- Waste Management (WM) (along with several competitors) announced disappointing first quarter results. At the time I wrote that the subsequent sell off might lead to another attractive buying opportunity, partly because I liked the reasons earnings fell short. WM has since declined from slightly over $36 to slightly under $34, and I have placed a limit order to add to my position at a little below the current price. If the decline continues, I intend to continue to add to my position. I like WM in the long term for the company’s sustainability initiatives and healthy (4.2%) and well-protected dividend.
- Last Thursday, Lime Energy (NASD:LIME) announced a contract with Central Hudson (which happens to be my electric utility) to handle the utility’s direct install energy efficiency program. I wrote that this validated Lime’s strategy, but the stock has yet to get any love from investors as a consequence.
Investor disappointment with the lack of political support of clean energy seems to be translating into a broader disappointment with clean energy stocks in general. Values continue to get better in those clean energy stocks which are not dependent on subsidies. I think cautious buying is in order, but I also think it likely that the political climate for clean energy will continue to worsen this year, so it is probably best to keep the majority of your funds in cash while waiting for more enchanting values to blow our way.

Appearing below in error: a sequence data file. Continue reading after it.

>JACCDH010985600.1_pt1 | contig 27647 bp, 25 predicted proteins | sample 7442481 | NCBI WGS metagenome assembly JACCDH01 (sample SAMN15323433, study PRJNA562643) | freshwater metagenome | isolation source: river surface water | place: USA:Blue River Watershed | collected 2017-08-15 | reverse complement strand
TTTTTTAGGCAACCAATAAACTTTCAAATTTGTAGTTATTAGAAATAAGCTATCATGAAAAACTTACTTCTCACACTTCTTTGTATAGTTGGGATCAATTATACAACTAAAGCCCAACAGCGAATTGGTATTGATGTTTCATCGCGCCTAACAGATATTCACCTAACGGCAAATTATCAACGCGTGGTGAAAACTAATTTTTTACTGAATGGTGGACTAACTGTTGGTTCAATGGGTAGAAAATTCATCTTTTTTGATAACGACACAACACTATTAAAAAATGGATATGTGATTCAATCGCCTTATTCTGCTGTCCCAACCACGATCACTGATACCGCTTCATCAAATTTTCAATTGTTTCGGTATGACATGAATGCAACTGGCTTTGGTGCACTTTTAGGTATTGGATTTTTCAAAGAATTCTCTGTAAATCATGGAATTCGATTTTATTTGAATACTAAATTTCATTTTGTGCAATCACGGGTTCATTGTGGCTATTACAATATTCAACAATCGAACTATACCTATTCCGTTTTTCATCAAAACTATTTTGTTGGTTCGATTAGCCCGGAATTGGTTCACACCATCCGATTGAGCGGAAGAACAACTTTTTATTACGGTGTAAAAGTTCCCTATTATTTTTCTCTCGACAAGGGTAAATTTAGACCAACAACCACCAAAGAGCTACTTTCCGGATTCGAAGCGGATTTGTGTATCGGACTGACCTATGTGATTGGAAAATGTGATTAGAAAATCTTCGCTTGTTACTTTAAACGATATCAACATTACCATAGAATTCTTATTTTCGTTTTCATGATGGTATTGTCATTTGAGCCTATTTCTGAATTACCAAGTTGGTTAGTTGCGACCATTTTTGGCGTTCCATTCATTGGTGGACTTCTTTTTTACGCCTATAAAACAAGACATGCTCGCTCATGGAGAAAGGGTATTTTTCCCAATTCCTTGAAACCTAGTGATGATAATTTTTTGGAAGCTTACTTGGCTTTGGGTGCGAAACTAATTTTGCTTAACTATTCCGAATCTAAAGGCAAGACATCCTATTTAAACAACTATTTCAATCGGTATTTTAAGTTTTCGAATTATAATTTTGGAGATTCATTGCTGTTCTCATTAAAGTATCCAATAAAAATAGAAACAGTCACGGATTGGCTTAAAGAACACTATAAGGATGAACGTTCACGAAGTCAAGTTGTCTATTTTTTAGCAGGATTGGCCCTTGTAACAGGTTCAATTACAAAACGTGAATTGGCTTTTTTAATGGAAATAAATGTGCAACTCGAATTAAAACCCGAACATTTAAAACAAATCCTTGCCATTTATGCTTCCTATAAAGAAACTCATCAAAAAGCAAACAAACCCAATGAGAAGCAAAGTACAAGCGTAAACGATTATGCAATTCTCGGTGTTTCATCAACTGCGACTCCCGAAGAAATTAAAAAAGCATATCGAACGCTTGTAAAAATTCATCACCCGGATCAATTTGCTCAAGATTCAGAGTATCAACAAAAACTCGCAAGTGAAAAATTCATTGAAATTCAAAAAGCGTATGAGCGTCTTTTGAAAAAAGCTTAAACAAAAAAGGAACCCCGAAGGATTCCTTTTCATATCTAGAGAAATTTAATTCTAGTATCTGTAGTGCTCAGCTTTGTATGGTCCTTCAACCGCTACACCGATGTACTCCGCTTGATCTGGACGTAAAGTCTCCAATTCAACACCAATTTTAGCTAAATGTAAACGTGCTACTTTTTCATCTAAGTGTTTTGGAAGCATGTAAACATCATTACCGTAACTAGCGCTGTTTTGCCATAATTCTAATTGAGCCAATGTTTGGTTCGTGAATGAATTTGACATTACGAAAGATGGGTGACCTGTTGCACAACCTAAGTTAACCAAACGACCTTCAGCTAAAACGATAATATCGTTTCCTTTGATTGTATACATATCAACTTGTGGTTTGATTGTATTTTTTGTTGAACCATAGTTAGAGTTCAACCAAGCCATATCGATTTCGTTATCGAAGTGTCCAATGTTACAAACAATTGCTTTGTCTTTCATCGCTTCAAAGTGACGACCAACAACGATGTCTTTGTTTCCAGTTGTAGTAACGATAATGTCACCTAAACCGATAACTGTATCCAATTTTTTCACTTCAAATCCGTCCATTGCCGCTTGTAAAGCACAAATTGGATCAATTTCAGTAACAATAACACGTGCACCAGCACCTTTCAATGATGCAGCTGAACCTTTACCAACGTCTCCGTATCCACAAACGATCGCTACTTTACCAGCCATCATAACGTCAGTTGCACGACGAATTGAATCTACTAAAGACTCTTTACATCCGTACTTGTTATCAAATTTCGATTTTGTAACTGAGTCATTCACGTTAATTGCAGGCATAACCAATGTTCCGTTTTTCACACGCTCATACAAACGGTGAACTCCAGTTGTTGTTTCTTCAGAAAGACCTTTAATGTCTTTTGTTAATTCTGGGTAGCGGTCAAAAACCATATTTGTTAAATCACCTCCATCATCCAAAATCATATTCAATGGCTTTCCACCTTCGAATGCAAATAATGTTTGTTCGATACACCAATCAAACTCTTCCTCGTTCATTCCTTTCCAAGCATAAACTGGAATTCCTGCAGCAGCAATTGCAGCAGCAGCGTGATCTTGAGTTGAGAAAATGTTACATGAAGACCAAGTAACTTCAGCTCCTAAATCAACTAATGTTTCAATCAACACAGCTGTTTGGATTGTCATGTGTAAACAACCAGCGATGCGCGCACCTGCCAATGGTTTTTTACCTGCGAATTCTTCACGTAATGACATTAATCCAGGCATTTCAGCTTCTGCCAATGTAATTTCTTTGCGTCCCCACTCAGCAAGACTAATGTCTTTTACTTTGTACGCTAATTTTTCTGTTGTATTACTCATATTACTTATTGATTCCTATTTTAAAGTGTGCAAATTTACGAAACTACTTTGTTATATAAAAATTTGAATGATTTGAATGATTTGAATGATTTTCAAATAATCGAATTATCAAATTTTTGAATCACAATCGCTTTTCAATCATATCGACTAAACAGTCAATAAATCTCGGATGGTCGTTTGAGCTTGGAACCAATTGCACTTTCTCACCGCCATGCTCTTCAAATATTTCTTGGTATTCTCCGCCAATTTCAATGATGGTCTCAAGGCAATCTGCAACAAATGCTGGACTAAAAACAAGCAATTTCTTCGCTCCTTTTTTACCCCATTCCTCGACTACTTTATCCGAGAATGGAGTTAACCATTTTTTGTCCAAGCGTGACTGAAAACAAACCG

DISCLOSURE: Long WFIFF, LIME, RKWBF, WM, VE, ACCEL, NFYEF, FNVRF, WNDEF, MGMXF, AQUNF, short IWM and SPY.
DISCLAIMER: Past performance is not a guarantee or a reliable indicator of future results. This article contains the current opinions of the author and such opinions are subject to change without notice. This article has been distributed for informational purposes only. Forecasts, estimates, and certain information contained herein should not be considered as investment advice or a recommendation of any particular security, strategy or investment product. Information contained herein has been obtained from sources believed to be reliable, but not guaranteed.
I’m excited to see your frequent updates and thoughts on your picks, both here and at Forbes.com.
The loss of the PTC is sobering for the economy in my view–given the climate time bomb we face and the true cost of burning fossil fuels. I would like to recommend to your readers an essay for cleantech advocates found on greentechmedia.com
Its by Rob Day. We all need to stand up and without shame advocate for a carbon tax.
I’m doing these updates as part of a process to draw additional followers on Forbes (currently only 31), which I hope will help the extra time spent writing to pay for itself. If I can move that follower number up into the thousands (as it is on Seeking Alpha), then the extra work will start making sense from a financial perspective.
The extra content here is happening because it gives me a second use for all the material I’m creating there.
So if you like it, help spread the word and send people to my Forbes blog.